Judith Sheft, associate vice president for technology development at NJIT, has been awarded funds from the New Jersey Commission on Science and Technology to assist faculty researchers with the most promising patentable inventions with funding grants of up to $50,000. The money, known as Gap grants, is designed to help bridge the chasm between an interesting idea and a commercial product.
Sixteen grants have been made since 2006 to NJIT faculty researchers. The most promising innovations include the following.
Timothy Chang, professor of electrical and computer engineering, received a Gap award last year for his patented nanopositioner which has 6 degrees of freedom for applications in such fields as semiconductor manufacturing, opto-electronics, life sciences and material handling. This year, he received two more awards -- one for his low transient pulse technique for ultrasound imaging to detect and monitor bone fractures, and another for broadening the application base of the SmartPin, a new liquid dispensing/handling system capable of producing tiny spots/droplets/geometric-features for molecular biology research and analysis.
Rajesh Dave, distinguished professor of chemical engineering, received a Gap award for his dry-particle coating technique. The technique enables a precise amount of nano-particles to be bonded onto the surface of cohesive powders as small as 5 microns. This nanoscale coating process opens a host of new applications for pharmaceutical, neutraceutical, food, energetic and electronics materials.
Sergiu Gorun, associate professor of chemistry, received an award to further develop his phthalocyanine dyes. The dyes have the unique characteristic of absorbing heat, allowing visible light to pass through the polymer thus opening up an array of new civilian and military applications. They include heat ray shielding laminated glass or film, plasma display grade filters, heat-retaining and heat-accumulating fibers, and liquid crystal display devices.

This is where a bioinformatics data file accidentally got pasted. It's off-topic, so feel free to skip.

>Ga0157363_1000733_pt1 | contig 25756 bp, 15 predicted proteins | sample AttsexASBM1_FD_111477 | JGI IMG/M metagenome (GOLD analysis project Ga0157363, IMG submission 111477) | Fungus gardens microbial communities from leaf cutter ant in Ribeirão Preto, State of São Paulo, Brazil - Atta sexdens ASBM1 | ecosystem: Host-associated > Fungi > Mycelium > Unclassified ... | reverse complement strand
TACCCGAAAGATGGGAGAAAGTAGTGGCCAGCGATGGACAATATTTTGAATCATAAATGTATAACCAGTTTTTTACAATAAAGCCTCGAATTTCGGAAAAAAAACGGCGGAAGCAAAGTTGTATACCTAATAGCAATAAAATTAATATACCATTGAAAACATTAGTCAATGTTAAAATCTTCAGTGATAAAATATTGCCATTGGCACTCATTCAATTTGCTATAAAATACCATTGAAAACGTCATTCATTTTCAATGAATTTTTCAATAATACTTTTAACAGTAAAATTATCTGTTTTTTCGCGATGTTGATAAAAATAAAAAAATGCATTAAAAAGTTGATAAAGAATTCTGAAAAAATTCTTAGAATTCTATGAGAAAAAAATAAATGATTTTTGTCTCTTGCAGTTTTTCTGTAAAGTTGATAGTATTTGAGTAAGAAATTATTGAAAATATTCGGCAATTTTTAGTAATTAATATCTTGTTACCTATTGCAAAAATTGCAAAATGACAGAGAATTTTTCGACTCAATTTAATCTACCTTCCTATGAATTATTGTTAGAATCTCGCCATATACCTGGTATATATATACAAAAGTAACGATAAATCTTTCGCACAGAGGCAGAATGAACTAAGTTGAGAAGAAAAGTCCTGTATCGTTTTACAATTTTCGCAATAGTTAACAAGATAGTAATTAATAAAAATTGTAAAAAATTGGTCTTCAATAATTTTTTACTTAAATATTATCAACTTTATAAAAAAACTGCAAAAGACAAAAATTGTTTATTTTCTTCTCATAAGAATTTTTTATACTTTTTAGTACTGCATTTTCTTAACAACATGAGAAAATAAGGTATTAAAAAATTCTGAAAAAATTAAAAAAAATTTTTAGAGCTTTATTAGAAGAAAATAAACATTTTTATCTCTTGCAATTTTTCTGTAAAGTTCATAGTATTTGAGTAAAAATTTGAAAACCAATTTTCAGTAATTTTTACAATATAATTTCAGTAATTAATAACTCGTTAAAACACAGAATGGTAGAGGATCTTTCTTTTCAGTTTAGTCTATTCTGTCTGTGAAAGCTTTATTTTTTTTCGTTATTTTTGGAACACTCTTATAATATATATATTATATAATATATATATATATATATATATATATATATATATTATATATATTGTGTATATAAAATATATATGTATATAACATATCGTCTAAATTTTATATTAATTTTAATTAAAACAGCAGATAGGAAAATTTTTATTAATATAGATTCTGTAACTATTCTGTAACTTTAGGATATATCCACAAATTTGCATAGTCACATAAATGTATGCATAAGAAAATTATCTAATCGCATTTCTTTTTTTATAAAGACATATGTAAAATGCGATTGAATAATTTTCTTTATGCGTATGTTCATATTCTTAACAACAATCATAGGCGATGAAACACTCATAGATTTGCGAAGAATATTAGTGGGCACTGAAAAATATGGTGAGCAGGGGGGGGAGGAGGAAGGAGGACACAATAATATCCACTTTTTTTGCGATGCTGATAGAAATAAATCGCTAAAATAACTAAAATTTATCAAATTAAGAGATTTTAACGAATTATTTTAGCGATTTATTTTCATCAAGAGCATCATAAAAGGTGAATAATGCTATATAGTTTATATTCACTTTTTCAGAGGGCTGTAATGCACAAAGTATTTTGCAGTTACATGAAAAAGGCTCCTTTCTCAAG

Zafar Iqbal, research professor of chemistry, received support to develop technology that applies the principles and materials of nanotechnology to a novel biofuel cell that converts the body's own glucose to power devices like pacemakers and glucose biosensors for diabetics. The device uses highly conductive nanomaterials -- carbon nanotubes and gold quantum dots -- to guide the electrons.
Treena Livingston Arinzeh, associate professor of biomedical engineering, and Michael Jaffe, research professor of biomedical engineering, received a grant to refine and improve their electrospinning technique. They have used it to build scaffolds for tissue engineering which are then combined with adult stem cells to regrow bone tissue.
Michael Lacker, professor of biomedical engineering, received an award for his boundary method. The method generates new output algorithms for measuring skill, movement stability, and energy efficiency of human motion. He someday sees his research assisting people with neuromuscular and skeletal injuries with daily activities.
Chengjun Liu, associate professor of computer science, received a Gap grant for his patented face detection technology to develop new similarity measures required for a robust face detection pilot system. The system, which takes into account such factors as lighting and facial expressions, can be used as a security system with facial identification replacing a physical key or a password. Such a system could also assist law enforcement officials in locating fugitives by means of video cameras strategically placed in public places.
Somenath Mitra, professor of chemistry, and Zafar Iqbal, research professor of chemistry, received awards to refine their proprietary techniques for producing, purifying and changing the chemical characteristics of carbon nanotubes thus allowing nanomaterials to be combined into nanostructures, manipulated by chemical engineering, or embedded into a matrix of other materials for a wide variety of applications.
Kamalesh K. Sirkar, distinguished professor of chemical engineering, received multiple grants to participate in a NASA-sponsored large-scale demonstration of his hollow fiber membrane device. The device can remove and recover volatile organic compounds from air and waste-gas streams vented by a variety of industrial processes (water treatment, and chemical, food, petrochemical and pharmaceutical manufacturing), thus reducing the greenhouse effect.
G. Gordon Thomas, professor of physics, received two awards, one to improve and test a new tonometer. The instrument enables thru-the-eyelid measurement of intro-ocular pressure to diagnose glaucoma. He received a second award to continue work of his team's "smart shunt" for hydrocephalus and brain-injured patients.
|Contact: Sheryl Weinstein|
New Jersey Institute of Technology